In looking back over four decades of trade union history it is perhaps natural to expect a process of evolution, of constructive development. Yet it is doubtful how far trade unionism in the port of London between 1870 and 1914 can be fitted into any meaningful pattern of growth. E. J. Hobsbawm in his study of waterside unionism sees the period as one of positive development, in which port workers generally moved in the direction of organisation on national, industrial lines.1 He attributes this development to a number of factors, notably the process of concentration in industry and the increasing tendency of employers to act upon a national scale, as in the case of the Shipping Federation. Furthermore he stresses the role of the socialist leaders after 1889 in weaning the unions away from the local and sectional attachments that were so strong in the port industry. There is much to be said for approaching waterside unionism in the period from this standpoint. The changes in the structure of the Stevedores’ and Lightermen’s unions between 1900 and 1911, the formation of the N.T.W.F., the attempt at national action in 1912, all these developments fit into a pattern of waterside unionism seen as moving towards organisation on industrial lines. Yet the recent history of unionism on the waterfront suggests that there may be something lacking in such an approach, that it only reveals part of the story.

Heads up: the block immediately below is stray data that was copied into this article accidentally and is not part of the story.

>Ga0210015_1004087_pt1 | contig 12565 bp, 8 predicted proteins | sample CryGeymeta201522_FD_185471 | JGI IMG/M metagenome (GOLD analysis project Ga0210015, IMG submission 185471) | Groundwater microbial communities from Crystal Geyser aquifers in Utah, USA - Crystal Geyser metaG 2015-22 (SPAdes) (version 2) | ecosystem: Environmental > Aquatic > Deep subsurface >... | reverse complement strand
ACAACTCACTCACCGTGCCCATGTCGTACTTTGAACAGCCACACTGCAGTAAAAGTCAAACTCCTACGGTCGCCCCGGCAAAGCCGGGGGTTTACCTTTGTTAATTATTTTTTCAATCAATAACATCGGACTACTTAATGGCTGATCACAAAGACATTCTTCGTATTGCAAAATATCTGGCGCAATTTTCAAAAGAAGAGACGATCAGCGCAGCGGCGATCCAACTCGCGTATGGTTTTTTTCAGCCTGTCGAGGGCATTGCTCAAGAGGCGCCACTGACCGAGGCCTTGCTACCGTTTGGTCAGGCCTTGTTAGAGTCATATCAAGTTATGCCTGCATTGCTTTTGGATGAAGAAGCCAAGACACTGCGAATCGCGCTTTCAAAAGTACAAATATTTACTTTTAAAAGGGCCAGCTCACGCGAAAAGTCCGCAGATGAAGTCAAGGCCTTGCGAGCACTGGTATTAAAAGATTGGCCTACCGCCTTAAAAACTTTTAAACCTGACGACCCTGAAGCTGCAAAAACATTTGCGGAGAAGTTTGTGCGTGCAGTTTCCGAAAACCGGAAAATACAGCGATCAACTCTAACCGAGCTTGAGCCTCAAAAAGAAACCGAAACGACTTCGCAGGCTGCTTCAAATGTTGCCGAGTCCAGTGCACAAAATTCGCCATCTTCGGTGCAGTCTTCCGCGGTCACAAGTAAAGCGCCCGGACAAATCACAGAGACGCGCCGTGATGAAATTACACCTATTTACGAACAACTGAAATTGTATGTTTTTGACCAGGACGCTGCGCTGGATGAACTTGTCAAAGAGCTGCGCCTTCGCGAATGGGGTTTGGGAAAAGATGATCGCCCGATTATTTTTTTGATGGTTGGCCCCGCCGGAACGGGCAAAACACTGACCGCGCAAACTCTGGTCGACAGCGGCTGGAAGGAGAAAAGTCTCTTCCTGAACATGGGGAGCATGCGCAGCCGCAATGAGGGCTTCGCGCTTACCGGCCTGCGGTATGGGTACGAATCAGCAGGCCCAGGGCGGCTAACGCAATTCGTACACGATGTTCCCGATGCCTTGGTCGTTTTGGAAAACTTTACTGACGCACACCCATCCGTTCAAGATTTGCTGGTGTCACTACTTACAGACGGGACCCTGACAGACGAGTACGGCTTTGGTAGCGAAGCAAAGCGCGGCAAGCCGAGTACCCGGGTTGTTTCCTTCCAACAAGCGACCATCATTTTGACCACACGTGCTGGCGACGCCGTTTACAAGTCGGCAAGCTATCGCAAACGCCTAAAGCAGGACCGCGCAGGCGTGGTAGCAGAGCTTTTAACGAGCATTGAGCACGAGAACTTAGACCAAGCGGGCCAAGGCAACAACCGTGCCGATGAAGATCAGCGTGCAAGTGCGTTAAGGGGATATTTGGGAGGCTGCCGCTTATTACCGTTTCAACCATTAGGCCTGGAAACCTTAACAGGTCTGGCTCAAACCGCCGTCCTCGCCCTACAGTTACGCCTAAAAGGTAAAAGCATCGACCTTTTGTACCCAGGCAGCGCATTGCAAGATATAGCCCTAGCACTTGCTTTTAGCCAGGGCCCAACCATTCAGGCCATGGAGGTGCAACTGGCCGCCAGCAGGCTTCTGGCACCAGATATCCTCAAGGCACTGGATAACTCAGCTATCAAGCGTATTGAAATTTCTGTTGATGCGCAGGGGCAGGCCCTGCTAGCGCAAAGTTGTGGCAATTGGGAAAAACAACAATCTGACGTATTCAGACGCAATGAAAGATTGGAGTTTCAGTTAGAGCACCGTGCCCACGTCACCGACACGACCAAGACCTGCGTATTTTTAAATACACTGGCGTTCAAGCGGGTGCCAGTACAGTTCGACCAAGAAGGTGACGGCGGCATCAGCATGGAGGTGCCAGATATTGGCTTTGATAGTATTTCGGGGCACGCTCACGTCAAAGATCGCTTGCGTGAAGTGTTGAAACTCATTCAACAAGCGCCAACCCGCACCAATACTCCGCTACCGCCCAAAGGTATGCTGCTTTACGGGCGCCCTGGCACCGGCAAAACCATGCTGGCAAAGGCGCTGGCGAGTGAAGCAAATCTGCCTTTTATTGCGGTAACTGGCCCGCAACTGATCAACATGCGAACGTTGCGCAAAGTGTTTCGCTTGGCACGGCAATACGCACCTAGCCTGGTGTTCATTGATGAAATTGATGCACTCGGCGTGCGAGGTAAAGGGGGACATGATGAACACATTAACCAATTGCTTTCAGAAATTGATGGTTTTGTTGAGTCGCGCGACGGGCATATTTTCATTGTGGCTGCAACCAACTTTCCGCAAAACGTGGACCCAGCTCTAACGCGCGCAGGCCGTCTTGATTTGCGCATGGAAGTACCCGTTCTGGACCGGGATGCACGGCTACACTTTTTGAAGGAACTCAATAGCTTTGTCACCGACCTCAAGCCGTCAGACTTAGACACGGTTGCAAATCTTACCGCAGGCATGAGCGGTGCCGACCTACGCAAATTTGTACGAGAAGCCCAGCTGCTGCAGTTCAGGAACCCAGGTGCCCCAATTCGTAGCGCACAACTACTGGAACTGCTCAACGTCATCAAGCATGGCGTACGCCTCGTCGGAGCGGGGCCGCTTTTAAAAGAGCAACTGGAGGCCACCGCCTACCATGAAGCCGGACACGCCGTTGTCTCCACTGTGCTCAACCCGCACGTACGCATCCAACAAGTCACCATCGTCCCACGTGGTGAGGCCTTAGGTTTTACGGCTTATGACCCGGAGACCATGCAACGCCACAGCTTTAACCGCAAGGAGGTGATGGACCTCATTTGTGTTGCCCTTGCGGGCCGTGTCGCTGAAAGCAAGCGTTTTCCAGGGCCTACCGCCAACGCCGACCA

KeywordsTrade Union Mass Organisation Casual System Union Official Port Worker
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